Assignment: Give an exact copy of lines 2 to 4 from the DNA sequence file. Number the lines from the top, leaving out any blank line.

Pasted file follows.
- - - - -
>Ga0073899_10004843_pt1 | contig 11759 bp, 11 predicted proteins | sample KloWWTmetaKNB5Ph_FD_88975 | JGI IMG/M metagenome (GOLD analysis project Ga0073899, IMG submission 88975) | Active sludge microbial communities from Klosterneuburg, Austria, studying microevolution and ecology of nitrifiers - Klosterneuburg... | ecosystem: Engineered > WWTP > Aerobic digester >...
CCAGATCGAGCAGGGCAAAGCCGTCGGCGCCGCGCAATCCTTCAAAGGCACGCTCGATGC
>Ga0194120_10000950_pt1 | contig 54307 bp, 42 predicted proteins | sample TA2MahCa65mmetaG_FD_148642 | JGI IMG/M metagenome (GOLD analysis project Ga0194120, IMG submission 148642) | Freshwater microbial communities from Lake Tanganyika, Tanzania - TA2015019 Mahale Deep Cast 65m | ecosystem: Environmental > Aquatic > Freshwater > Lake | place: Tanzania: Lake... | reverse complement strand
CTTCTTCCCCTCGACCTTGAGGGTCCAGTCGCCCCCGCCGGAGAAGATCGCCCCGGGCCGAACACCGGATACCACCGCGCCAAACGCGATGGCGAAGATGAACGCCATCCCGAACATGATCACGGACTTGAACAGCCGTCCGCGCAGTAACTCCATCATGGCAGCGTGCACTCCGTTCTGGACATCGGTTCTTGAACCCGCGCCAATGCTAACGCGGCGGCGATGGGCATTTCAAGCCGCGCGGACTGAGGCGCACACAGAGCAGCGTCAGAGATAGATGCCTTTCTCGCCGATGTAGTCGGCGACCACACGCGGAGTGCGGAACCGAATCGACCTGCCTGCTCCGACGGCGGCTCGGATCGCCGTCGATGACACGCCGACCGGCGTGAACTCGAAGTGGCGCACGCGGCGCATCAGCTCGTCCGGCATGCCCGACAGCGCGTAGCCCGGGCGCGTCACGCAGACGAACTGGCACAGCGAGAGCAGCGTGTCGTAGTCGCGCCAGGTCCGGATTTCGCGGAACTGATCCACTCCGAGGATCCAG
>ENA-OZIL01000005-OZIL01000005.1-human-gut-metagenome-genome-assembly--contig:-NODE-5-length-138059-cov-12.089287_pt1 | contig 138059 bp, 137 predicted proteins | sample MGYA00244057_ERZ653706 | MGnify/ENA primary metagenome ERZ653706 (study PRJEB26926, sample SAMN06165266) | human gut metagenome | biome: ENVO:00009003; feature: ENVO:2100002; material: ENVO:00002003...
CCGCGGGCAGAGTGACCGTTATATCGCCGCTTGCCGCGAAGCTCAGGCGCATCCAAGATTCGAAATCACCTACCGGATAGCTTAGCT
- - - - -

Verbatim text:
CCAGATCGAGCAGGGCAAAGCCGTCGGCGCCGCGCAATCCTTCAAAGGCACGCTCGATGC
>Ga0194120_10000950_pt1 | contig 54307 bp, 42 predicted proteins | sample TA2MahCa65mmetaG_FD_148642 | JGI IMG/M metagenome (GOLD analysis project Ga0194120, IMG submission 148642) | Freshwater microbial communities from Lake Tanganyika, Tanzania - TA2015019 Mahale Deep Cast 65m | ecosystem: Environmental > Aquatic > Freshwater > Lake | place: Tanzania: Lake... | reverse complement strand
CTTCTTCCCCTCGACCTTGAGGGTCCAGTCGCCCCCGCCGGAGAAGATCGCCCCGGGCCGAACACCGGATACCACCGCGCCAAACGCGATGGCGAAGATGAACGCCATCCCGAACATGATCACGGACTTGAACAGCCGTCCGCGCAGTAACTCCATCATGGCAGCGTGCACTCCGTTCTGGACATCGGTTCTTGAACCCGCGCCAATGCTAACGCGGCGGCGATGGGCATTTCAAGCCGCGCGGACTGAGGCGCACACAGAGCAGCGTCAGAGATAGATGCCTTTCTCGCCGATGTAGTCGGCGACCACACGCGGAGTGCGGAACCGAATCGACCTGCCTGCTCCGACGGCGGCTCGGATCGCCGTCGATGACACGCCGACCGGCGTGAACTCGAAGTGGCGCACGCGGCGCATCAGCTCGTCCGGCATGCCCGACAGCGCGTAGCCCGGGCGCGTCACGCAGACGAACTGGCACAGCGAGAGCAGCGTGTCGTAGTCGCGCCAGGTCCGGATTTCGCGGAACTGATCCACTCCGAGGATCCAG